Criminal Court Visit
The general majority believe that crime is on a constant rise, although statistics show offenses are at their lowest since the early 1990s. Criminologists blame news coverage for the unwarranted increase f the public’s awareness f crime versus actual crime. Politicians exploit the sensationalized crime as a way to relate to the public’s perception that the increased crime needs special attention, so they manipulate the reports by the media. Although the television has been harmful in it’s’ distortion f reality, it is useful in keeping people informed on criminal information and warnings when there is a real concern.
Criminal procedure is generally based on the idea f obtaining balance in the system. Criminal procedure is composed f the rules governing the series f proceedings through which the substantive criminal law is enforced. (Law about Criminal Procedures) The public perceives that there are not enough rules regulating police and that police have too much discretion in obtaining information and evidence in charging and individual with a crime. Unfortunately, when you make it easier to prove guilt, then it becomes harder to establish innocence. (Overview f Criminal Procedure) The public may perceive that the ends justify the means and that the criminal procedure as it is written today may violate or deprive an individual f the constitutional rights. An example f one court case. U.S. vs. Dunnock, 295 f.3d 431 (4th Cir. 2002) Defendant, "by virtue f the fact he was standing outside his home in the presence f police as they were about to execute a valid search warrant, had all the benefits f the protections afforded by the knock and announce. There are basic guidelines governing criminal procedures, such as. reasonable suspicion is used in stopping or frisking an individual, and probable cause is used to arrest, sear, or detain a suspect. Criminal procedure must balance the defendant’s right and the state’s interest in a speedy and efficient trial with the desire for justice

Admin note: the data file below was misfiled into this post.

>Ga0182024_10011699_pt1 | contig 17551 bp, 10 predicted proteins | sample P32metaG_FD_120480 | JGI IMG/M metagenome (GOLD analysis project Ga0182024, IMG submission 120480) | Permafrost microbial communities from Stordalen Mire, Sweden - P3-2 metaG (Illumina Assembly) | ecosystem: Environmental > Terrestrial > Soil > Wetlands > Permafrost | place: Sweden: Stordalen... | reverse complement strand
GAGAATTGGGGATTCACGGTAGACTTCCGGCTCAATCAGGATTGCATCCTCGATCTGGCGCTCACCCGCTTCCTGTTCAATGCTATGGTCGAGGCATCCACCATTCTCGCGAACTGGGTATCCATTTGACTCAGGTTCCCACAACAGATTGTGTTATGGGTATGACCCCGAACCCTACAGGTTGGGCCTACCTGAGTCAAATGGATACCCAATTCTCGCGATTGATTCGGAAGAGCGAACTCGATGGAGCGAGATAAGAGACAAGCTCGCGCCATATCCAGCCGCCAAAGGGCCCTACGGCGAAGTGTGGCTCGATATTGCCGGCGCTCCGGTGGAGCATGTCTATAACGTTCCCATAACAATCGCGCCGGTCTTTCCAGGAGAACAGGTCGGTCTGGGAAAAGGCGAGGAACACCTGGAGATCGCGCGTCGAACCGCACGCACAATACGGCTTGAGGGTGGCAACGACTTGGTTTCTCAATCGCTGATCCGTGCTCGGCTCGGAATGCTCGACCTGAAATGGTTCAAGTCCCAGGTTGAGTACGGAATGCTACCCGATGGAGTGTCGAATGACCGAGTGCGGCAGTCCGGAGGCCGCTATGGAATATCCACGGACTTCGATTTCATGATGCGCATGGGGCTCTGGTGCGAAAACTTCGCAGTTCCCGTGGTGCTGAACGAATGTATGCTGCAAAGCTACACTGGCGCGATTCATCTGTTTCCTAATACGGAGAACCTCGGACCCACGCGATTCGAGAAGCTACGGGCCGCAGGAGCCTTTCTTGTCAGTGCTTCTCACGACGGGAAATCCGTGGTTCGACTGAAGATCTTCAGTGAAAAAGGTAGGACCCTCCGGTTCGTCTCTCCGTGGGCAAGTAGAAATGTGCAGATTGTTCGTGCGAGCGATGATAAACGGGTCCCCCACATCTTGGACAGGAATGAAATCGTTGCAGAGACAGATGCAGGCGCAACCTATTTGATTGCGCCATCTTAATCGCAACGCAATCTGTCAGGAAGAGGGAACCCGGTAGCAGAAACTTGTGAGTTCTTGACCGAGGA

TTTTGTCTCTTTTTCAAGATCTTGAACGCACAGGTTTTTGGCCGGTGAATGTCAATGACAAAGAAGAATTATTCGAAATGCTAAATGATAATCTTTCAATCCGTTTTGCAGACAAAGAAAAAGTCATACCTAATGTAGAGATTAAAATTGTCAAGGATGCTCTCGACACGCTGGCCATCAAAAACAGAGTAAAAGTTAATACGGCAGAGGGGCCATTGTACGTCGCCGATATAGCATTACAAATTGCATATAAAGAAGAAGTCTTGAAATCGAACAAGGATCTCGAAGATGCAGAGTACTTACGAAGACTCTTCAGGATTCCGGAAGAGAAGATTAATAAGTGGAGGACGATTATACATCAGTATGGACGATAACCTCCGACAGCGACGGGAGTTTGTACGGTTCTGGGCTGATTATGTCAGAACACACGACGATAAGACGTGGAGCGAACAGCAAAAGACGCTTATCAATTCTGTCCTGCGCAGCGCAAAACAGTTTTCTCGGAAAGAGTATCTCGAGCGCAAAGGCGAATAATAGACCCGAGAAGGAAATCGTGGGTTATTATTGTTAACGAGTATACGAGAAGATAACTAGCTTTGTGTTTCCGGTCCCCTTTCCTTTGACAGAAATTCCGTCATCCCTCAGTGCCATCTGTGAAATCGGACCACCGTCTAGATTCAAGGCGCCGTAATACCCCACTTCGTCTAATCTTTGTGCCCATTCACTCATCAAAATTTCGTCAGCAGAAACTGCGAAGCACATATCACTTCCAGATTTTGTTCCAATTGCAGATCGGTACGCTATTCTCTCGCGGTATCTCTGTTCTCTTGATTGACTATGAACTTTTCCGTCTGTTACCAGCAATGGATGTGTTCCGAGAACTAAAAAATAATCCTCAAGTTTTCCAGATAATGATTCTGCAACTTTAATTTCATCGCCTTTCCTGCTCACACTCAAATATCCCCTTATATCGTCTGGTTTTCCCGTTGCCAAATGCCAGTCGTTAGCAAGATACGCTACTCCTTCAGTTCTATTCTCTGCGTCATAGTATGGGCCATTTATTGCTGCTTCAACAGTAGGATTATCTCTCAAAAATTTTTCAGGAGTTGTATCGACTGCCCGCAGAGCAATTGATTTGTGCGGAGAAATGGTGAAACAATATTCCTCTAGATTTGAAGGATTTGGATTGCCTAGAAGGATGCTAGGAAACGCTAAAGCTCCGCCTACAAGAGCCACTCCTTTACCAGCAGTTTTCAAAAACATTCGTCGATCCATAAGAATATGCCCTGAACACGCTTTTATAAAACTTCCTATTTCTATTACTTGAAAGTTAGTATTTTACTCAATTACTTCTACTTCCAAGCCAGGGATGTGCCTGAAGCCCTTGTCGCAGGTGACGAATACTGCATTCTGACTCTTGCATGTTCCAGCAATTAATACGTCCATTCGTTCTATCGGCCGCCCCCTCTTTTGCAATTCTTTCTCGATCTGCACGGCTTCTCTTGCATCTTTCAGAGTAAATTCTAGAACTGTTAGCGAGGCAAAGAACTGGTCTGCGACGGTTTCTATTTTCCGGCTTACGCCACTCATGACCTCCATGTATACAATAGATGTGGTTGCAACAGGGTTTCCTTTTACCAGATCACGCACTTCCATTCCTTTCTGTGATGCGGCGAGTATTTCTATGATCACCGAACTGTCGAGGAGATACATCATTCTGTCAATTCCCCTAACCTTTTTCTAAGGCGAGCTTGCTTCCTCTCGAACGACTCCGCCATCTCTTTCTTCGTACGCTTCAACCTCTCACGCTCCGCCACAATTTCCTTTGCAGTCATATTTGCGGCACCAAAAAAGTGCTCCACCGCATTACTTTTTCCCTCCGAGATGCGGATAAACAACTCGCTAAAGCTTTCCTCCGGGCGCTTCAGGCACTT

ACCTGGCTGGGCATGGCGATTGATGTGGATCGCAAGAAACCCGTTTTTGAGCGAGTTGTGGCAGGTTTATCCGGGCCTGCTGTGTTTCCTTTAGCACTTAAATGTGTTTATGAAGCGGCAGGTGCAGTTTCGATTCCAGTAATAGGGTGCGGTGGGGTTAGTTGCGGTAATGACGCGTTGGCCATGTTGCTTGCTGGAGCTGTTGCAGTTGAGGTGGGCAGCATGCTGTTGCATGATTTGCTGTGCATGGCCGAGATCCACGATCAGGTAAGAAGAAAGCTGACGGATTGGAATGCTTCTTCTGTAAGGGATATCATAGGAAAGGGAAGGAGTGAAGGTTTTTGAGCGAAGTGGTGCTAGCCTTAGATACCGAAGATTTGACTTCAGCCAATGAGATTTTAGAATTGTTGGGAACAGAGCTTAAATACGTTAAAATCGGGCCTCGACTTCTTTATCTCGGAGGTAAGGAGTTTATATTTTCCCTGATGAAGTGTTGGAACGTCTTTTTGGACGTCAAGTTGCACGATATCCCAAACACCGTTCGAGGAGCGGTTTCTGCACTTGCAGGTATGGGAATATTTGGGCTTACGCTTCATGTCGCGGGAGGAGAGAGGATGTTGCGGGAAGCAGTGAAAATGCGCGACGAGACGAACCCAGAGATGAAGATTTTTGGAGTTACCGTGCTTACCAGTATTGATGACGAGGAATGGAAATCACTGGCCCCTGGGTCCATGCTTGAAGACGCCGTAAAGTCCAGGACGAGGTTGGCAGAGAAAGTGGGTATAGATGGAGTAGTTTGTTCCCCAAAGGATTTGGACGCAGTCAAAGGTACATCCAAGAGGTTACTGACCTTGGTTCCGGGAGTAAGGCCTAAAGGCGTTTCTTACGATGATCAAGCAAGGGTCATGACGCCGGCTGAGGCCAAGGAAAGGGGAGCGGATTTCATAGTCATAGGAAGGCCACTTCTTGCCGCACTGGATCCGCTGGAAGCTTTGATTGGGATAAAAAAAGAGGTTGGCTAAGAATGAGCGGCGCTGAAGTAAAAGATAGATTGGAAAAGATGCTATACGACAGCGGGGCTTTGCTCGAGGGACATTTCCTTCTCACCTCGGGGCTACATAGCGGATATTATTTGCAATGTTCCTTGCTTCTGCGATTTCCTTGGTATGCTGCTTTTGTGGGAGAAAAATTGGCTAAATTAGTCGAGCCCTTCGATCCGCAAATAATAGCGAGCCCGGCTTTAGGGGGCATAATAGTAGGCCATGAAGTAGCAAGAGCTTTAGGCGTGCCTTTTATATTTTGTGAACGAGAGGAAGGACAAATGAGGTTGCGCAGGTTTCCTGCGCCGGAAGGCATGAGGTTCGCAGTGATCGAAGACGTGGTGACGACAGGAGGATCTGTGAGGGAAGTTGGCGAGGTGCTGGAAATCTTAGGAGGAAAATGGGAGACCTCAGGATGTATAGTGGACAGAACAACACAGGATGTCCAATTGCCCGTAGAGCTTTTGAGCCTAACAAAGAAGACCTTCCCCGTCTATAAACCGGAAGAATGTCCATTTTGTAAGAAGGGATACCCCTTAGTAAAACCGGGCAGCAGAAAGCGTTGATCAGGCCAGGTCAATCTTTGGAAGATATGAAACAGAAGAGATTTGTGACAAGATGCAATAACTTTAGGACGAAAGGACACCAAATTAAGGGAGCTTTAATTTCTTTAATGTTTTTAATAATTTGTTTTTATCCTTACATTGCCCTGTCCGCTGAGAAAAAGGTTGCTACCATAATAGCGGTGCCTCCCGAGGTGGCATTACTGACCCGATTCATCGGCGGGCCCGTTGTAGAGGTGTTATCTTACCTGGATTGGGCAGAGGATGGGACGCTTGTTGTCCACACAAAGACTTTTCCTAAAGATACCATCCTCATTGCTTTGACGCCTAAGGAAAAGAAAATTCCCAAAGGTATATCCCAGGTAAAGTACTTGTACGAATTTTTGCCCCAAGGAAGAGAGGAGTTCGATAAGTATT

The public perception f the courts is either the jurors are not fully informed as to the ramifications or what their specific duties are pertaining to the case at hand. Many time juries will not be informed that their decision will pass down an extremely harsh sentence for fear that they will not find guilt because they do not like the sentencing guidelines for the criminal activity. For example. the jury foreperson in the Waco massacre case wept openly when she discovered how much prison time the federal government gave those defendants. She further stated, if the jury had known the accused were going to receive such severe sentences, that even though they were guilty f the crimes, they would have never been convicted (Jury Nullification). The statement that was made by the foreperson f that jury would have nullified the jury. If a juror disagrees with the law and court instructions a judge can remove the juror. The perception from the public on this matter is if the juror disagrees with the majority f the jurors the judge can remove that particular one. The judges and prosecutors not only blame the mishandling f many criminal court cases and appeals on the increased case loads, but they fault political agendas and the pendulum swing f what the public perceives as criminal